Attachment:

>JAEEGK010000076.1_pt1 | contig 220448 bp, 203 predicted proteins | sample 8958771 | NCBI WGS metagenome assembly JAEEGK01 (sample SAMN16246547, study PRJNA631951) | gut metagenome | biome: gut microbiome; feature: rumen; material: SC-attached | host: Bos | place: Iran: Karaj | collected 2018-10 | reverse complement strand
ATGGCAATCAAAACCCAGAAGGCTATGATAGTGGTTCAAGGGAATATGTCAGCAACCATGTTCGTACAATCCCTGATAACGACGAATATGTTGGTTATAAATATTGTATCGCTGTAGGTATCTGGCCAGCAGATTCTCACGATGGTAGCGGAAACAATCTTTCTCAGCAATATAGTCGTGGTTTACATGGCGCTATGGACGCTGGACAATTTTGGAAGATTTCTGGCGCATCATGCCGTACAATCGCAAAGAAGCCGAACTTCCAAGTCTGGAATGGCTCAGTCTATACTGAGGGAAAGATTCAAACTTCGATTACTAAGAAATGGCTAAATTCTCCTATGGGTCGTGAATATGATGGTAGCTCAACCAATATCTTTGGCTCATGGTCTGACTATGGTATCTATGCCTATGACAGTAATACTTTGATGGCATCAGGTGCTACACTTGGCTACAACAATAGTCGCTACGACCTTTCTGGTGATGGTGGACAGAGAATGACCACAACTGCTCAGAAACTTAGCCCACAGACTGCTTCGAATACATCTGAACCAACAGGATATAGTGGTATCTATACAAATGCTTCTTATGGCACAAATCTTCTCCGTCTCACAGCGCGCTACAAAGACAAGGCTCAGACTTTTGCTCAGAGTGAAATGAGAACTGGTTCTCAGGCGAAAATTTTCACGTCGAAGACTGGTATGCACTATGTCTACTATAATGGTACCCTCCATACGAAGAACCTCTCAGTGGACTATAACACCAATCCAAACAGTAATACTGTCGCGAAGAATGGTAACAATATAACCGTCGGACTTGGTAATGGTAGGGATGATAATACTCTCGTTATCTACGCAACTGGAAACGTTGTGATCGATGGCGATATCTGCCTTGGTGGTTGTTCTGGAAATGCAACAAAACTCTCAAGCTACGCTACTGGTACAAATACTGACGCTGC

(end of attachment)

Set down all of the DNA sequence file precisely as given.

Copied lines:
>JAEEGK010000076.1_pt1 | contig 220448 bp, 203 predicted proteins | sample 8958771 | NCBI WGS metagenome assembly JAEEGK01 (sample SAMN16246547, study PRJNA631951) | gut metagenome | biome: gut microbiome; feature: rumen; material: SC-attached | host: Bos | place: Iran: Karaj | collected 2018-10 | reverse complement strand
ATGGCAATCAAAACCCAGAAGGCTATGATAGTGGTTCAAGGGAATATGTCAGCAACCATGTTCGTACAATCCCTGATAACGACGAATATGTTGGTTATAAATATTGTATCGCTGTAGGTATCTGGCCAGCAGATTCTCACGATGGTAGCGGAAACAATCTTTCTCAGCAATATAGTCGTGGTTTACATGGCGCTATGGACGCTGGACAATTTTGGAAGATTTCTGGCGCATCATGCCGTACAATCGCAAAGAAGCCGAACTTCCAAGTCTGGAATGGCTCAGTCTATACTGAGGGAAAGATTCAAACTTCGATTACTAAGAAATGGCTAAATTCTCCTATGGGTCGTGAATATGATGGTAGCTCAACCAATATCTTTGGCTCATGGTCTGACTATGGTATCTATGCCTATGACAGTAATACTTTGATGGCATCAGGTGCTACACTTGGCTACAACAATAGTCGCTACGACCTTTCTGGTGATGGTGGACAGAGAATGACCACAACTGCTCAGAAACTTAGCCCACAGACTGCTTCGAATACATCTGAACCAACAGGATATAGTGGTATCTATACAAATGCTTCTTATGGCACAAATCTTCTCCGTCTCACAGCGCGCTACAAAGACAAGGCTCAGACTTTTGCTCAGAGTGAAATGAGAACTGGTTCTCAGGCGAAAATTTTCACGTCGAAGACTGGTATGCACTATGTCTACTATAATGGTACCCTCCATACGAAGAACCTCTCAGTGGACTATAACACCAATCCAAACAGTAATACTGTCGCGAAGAATGGTAACAATATAACCGTCGGACTTGGTAATGGTAGGGATGATAATACTCTCGTTATCTACGCAACTGGAAACGTTGTGATCGATGGCGATATCTGCCTTGGTGGTTGTTCTGGAAATGCAACAAAACTCTCAAGCTACGCTACTGGTACAAATACTGACGCTGC